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5 Types of Anxiety in Children and Youth
Many of us know someone who has – or have experienced ourselves – regular anxiety attacks. We are familiar with the term and some of the symptoms that go along with it. It’s that worried feeling that creates a rock in the pit of your stomach, or the reason your palms get sweaty and your chest gets tight.
Anxiety can be helpful. That nervousness you feel before a test or public speaking can actually help you prepare. Or, if you are in actual danger, your anxiety acts as a warning bell that triggers your “fight or flight” response. Which helps you decide on how to act in the moment, potentially saving your life.
Children and youth are more prone than adults as they try to make sense of the world around them. Their childhood fears are quite normal, and will often dissipate as the child grows older. In order to determine if anxiety is becoming a problem, it is important to consider the age of the child and common fears of children that age.
What many of us probably don’t realise is that anxiety is the most common diagnosis of mental health problems in young people. There are 5 types of anxiety found in children. Kids can be diagnosed with more than one type of anxiety disorder, or an anxiety disorder coupled with another mental health issue.
5 Types of Anxiety in Children:
It’s not uncommon for children to experience anxiety when their primary caregiver leaves them with a new person (i.e. a babysitter), but they are usually quick to adapt to the situation. However, a child who has separation anxiety will continue to have a hard time. It can even go to the extent where the child has difficulties being in a different room than their caregiver. This fear inhibits the child’s ability to learn to do things on their own.
Children who suffer from separation anxiety might:
- Refuse to go to school
- Call frequently asking to be picked up
- Cry, and refuse to let go of their caregiver
- Throw fits
- Have difficulty going to bed at night, or regularly crawl into bed with their caregiver in the middle of the night.
- Avoid having play dates away from home, or sleepovers
- Refuse to be left with a babysitter
- Worry that bad things will happen to their caregiver
- Complain about physical symptoms before, in the middle of, or after a separation
A child who suffers from this type of anxiety will have a lot of fear or worry when it comes to social interactions. They will feel fear if they are ever the centre of attention (or feel like they are the centre of attention). They will be terrified of embarrassing themselves, and will constantly worry what other people think of them. They can often worry about whether they are wearing the “right” clothing or saying the “right” things.
A child who is suffering from social anxiety will often avoid:
- Talking with people older them, or their classmates
- Attending social events (like birthday parties, or school dances)
- Making phone calls
- Public speaking
- Going to school
- Eating in public or using public bathrooms
This kind of anxiety is as the name implies – it’s where a child is afraid of a specific situation or object. Their fear is often far stronger than the danger posed by that situation or object.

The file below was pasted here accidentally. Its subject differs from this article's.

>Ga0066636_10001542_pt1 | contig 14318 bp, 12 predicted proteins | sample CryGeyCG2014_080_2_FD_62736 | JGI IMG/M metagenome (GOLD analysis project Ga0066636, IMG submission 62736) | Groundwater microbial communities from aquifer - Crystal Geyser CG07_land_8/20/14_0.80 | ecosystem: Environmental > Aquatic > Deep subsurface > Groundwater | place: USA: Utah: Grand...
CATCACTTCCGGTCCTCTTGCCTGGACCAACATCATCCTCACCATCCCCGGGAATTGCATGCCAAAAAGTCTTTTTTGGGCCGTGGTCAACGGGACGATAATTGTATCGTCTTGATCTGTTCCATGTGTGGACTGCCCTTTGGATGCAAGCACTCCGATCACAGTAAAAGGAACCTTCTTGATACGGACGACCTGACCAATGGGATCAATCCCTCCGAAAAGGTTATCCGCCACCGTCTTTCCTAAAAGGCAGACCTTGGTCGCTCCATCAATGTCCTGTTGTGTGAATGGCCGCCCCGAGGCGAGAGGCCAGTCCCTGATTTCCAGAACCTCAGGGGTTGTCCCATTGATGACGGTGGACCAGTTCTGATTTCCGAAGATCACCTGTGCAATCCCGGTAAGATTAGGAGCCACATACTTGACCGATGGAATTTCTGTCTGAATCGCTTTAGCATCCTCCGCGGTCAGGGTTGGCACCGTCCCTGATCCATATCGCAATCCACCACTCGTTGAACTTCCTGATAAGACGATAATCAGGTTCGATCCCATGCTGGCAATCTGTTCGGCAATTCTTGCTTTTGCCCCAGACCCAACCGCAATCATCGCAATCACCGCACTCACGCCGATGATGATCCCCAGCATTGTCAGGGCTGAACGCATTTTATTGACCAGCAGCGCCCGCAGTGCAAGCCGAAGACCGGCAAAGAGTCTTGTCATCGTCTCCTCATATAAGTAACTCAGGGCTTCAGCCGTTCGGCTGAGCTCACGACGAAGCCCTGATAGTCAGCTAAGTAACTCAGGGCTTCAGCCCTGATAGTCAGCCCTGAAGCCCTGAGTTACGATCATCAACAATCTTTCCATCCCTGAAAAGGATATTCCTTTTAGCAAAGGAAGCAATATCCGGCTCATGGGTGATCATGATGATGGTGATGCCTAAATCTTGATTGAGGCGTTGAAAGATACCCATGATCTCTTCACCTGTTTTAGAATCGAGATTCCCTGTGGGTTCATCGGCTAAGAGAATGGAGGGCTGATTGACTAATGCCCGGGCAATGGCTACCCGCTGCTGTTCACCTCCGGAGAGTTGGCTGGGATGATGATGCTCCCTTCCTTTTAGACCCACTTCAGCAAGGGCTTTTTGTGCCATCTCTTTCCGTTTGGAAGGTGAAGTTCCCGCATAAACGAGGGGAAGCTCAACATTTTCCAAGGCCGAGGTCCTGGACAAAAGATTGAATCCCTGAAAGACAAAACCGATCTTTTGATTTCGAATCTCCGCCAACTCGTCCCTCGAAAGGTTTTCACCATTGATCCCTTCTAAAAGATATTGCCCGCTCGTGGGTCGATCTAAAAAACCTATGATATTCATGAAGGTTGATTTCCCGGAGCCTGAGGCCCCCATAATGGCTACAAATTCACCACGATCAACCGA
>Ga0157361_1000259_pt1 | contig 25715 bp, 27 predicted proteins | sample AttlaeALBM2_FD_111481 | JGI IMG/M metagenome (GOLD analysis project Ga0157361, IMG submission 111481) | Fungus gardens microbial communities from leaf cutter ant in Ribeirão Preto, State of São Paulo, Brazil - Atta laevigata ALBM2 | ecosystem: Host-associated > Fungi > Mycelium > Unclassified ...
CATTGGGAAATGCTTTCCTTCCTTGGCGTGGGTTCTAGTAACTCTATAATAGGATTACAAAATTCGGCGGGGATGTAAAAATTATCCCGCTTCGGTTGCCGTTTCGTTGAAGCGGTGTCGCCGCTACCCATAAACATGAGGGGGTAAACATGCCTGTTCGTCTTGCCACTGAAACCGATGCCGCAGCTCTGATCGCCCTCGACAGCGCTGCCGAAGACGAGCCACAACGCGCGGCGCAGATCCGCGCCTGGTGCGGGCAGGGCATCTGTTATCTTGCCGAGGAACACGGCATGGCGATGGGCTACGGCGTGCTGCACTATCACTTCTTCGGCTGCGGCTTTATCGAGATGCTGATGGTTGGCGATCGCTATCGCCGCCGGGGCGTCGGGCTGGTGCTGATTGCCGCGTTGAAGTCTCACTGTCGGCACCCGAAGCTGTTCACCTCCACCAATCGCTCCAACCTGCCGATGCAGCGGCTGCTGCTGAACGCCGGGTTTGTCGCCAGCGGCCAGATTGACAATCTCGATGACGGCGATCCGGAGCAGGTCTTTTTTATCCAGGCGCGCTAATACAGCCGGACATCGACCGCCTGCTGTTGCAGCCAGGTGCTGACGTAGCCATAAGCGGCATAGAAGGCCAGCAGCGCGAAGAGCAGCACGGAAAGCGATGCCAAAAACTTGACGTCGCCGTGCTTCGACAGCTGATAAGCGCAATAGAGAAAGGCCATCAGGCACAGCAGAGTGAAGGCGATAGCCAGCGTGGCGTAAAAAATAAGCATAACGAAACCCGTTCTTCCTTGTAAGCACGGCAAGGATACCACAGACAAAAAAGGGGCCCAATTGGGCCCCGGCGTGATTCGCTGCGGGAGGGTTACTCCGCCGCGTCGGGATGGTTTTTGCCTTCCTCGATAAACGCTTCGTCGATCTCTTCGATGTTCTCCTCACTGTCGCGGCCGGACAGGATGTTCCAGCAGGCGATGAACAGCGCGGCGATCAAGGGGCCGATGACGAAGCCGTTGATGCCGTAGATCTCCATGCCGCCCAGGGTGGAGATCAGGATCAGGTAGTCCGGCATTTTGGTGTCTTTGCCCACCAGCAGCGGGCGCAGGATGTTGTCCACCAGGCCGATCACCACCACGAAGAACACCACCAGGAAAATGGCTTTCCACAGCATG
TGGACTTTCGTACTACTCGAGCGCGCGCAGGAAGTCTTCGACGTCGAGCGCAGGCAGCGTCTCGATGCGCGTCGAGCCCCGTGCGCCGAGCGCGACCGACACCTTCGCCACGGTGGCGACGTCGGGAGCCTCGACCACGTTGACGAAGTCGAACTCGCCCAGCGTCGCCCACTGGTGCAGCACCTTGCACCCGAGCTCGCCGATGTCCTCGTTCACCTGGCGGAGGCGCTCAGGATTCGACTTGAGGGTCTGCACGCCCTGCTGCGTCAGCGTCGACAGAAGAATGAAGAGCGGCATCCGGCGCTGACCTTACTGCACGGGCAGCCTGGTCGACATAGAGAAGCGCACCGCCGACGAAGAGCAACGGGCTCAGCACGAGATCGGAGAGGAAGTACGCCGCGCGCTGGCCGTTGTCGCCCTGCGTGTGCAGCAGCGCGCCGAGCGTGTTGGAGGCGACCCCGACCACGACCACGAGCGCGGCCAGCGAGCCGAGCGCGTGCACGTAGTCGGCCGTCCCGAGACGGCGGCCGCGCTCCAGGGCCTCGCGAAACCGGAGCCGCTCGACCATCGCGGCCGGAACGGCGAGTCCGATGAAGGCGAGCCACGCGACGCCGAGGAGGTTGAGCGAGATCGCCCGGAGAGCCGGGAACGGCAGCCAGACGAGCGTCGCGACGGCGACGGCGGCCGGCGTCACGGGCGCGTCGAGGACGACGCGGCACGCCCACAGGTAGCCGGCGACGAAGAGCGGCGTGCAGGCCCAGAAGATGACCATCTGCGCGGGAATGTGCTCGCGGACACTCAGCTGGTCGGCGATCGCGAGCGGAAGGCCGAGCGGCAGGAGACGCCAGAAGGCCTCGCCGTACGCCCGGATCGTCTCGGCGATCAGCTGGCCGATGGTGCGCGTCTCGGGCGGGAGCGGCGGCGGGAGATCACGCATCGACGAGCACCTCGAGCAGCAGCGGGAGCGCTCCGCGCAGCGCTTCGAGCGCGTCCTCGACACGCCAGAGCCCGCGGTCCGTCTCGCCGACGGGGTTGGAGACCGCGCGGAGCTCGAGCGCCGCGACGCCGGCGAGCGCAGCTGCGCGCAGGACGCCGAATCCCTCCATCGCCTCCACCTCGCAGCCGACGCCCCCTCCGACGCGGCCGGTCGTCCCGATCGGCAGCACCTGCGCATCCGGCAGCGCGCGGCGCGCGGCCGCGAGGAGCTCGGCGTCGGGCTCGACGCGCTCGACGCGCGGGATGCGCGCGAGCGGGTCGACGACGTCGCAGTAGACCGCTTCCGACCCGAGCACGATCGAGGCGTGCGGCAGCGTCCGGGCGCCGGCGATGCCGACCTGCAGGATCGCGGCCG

Children who have a strong specific phobia will often do whatever they can to avoid contact with what they are afraid of, for example:
- Specific situations (Driving over bridges, Flying in airplanes, or Riding in elevators)
- Specific Environments (Being in the dark, Heights, or Being in water)
- Specific insects or animals (Dogs, Snakes, Spiders, Etc.)
- Specific Medical or Physical incidents (Getting a needle, Going to a hospital, or Vomiting)
Children and teens who have a general anxiety disorder worry about a lot of things and are generally referred to as ‘worrywarts’. They often ask ‘what-if’ questions and are constantly seeking reassurance. “Should I really pick that one?” or “Are you sure I did it correctly?” These are examples of questions frequently asked by people suffering from a general anxiety disorder.
Children or youth suffering from general anxiety may often worry about the following things:
- How they are doing in school
- Achieving perfection
- People’s opinions of them
- Current events
- Status and safety of loved ones
- Unfortunate events (Robbery or accidents)
- Being timely
- Everyday stress (What to wear, where to go, who to hang out with)
A child who has a panic disorder will become undone when an attack strikes. When they experience anxiety, it is the most intense and debilitating feeling.
Panic attacks often come along with a lot of physical symptoms, such as:
- Heart racing
- Uncontrollable shakes
- Nausea or stomach pain
- Difficulty breathing
Children may be scared that during a panic attack, something bad will happen (passing out, death, or losing their mind). This will ingrain in them a deep-seated fear of future panic attacks. They may also become afraid of certain places where panic attacks are more likely to occur, such as crowded or enclosed spaces. This fear can cause them to avoid these places and situations and is called ‘agoraphobia’.
In order to be able to help our children, family members, and loved-ones, we need to be able to understand them. If you know someone suffering from anxiety, you may find it helpful to know what kind of anxiety they struggle with to help you craft a more appropriate response. For parents who have children with anxiety, see about getting them professional help and creating a treatment plan that will help them long-term to control their anxiety, so their anxiety doesn’t control them.